“It is entirely possible that robots will become for today’s Toyota what the car industry was when Toyota made looms,” said Dr. Gill Pratt, the company’s Executive Technical Advisor and CEO of Toyota Research Institute, at the 2016 Consumer Electronics Show.

Toyota, like Ford, Tesla and Faraday Future, are convinced that cars will become more of an autonomous extension of your smartphone than the archaic manually-steered mechanized beasts we drive today.

To this end the company is investing heavily in self-driving technology and taking that a step further; artificial intelligence.

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“Up to now, our industry has measured on-road reliability of autonomous vehicles, in the millions of miles, which is impressive.” Dr. Pratt posited at Toyota’s CES presentation. “But to achieve full autonomy we actually need reliability that is a million times better. We need trillion-mile reliability.”

I’m not sure millions times a million is a trillion, but I don’t feel qualified to question the math of a former project manager in artificial intelligence and robotics at the Defense Advanced Research Projects Agency (DARPA). That’s basically the military’s brand of building whatever the real-life equivalent of Iron Man is.

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Toyota has announced that they’re hiring an all-star team team of brainiacs to figure out how to make cars drive and think for us at new Toyota Research Institute offices in Palo Alto, California and Cambridge, Massachusetts.

The Institute was set up in November 2015, chartered with the lofty goal of “creating a car that cannot crash.” While the company’s focus has been on developing hardware to this end, the next move is to dial in software.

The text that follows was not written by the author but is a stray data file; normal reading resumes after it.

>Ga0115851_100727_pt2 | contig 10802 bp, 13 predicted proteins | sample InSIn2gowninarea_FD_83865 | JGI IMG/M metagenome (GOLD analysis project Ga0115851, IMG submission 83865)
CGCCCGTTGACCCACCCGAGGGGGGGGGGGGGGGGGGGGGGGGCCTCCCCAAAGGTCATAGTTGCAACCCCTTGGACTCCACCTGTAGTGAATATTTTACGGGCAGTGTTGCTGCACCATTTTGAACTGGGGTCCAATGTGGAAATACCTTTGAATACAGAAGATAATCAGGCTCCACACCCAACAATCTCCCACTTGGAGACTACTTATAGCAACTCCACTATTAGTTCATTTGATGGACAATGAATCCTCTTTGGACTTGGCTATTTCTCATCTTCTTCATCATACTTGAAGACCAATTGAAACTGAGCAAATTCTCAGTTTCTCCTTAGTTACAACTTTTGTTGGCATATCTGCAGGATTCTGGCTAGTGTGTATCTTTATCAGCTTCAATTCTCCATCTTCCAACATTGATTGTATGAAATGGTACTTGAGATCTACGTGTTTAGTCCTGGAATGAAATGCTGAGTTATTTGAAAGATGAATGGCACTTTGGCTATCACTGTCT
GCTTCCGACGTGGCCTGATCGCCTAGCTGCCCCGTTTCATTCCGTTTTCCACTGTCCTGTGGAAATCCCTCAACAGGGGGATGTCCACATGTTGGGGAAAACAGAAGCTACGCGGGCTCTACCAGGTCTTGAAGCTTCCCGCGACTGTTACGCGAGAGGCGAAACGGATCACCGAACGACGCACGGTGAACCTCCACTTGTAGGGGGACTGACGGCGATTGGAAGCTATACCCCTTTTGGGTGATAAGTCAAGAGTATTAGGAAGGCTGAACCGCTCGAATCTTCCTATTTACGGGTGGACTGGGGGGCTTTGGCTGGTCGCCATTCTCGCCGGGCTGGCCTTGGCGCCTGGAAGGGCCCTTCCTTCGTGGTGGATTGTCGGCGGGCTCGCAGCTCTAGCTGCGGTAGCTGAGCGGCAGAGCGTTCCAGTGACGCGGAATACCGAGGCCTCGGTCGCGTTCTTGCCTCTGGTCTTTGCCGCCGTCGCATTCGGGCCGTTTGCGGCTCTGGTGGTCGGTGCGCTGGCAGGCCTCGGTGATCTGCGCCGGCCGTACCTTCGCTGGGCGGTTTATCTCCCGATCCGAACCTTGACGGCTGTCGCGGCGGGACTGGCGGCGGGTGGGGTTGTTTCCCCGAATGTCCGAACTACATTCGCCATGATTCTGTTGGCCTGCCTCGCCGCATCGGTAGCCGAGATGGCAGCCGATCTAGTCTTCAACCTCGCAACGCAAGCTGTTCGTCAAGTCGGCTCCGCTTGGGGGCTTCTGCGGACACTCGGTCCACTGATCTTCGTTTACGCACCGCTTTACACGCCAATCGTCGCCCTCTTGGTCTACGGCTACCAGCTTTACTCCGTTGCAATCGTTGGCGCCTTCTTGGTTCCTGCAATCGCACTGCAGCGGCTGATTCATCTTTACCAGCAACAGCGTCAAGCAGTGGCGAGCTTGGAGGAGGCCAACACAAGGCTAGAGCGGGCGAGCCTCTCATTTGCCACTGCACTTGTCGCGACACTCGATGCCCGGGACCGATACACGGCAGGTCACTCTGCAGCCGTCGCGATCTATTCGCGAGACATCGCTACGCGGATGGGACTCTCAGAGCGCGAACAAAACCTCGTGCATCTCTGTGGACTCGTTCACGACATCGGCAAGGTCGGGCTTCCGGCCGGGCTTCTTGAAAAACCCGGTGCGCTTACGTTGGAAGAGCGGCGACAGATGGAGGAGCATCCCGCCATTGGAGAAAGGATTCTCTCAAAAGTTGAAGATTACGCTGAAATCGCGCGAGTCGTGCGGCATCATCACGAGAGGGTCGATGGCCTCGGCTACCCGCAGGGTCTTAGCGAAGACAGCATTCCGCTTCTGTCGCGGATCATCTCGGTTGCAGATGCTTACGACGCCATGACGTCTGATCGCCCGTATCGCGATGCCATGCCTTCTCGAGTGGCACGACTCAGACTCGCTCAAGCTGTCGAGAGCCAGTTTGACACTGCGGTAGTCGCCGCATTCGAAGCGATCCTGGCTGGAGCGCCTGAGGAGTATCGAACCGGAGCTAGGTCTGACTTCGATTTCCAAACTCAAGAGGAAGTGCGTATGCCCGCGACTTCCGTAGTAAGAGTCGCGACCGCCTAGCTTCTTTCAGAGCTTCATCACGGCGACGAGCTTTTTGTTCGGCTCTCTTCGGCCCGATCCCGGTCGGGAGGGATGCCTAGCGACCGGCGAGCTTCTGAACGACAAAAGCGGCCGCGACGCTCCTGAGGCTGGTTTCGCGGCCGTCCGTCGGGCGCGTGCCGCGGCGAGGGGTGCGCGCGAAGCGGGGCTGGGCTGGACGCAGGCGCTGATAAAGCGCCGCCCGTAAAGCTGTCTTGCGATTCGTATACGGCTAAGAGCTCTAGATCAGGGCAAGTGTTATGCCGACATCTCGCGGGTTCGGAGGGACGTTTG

This means capturing and utilizing big data, Dr. Pratt explained in a statement from Toyota.

“People have reasonable fears about whether technology will work in their best interest, or if it is competent to do the jobs we assign. We need to be sure that the autonomous agents given the power to make decisions are capable of being audited. We can’t trust what we don’t understand, so we must build cars that can explain their actions.”

For those of you freaked out that your car might kill you to save a cute puppy, I’m with you, and so is Toyota. It sounds like they want a car that can stand trial which would really take the idea of an autonomous car to another level.

A “completion date” for this project is still not set in stone, but the Toyota Research Institute has promised to partner up with OEMs, suppliers, educational institutions and other outfits to accomplish their goal. This will be an interesting one to watch, even if Bender doesn’t show up at Toyota dealerships any time soon.

Image via Toyota/Futurama screengrab


Contact the author at andrew@jalopnik.com.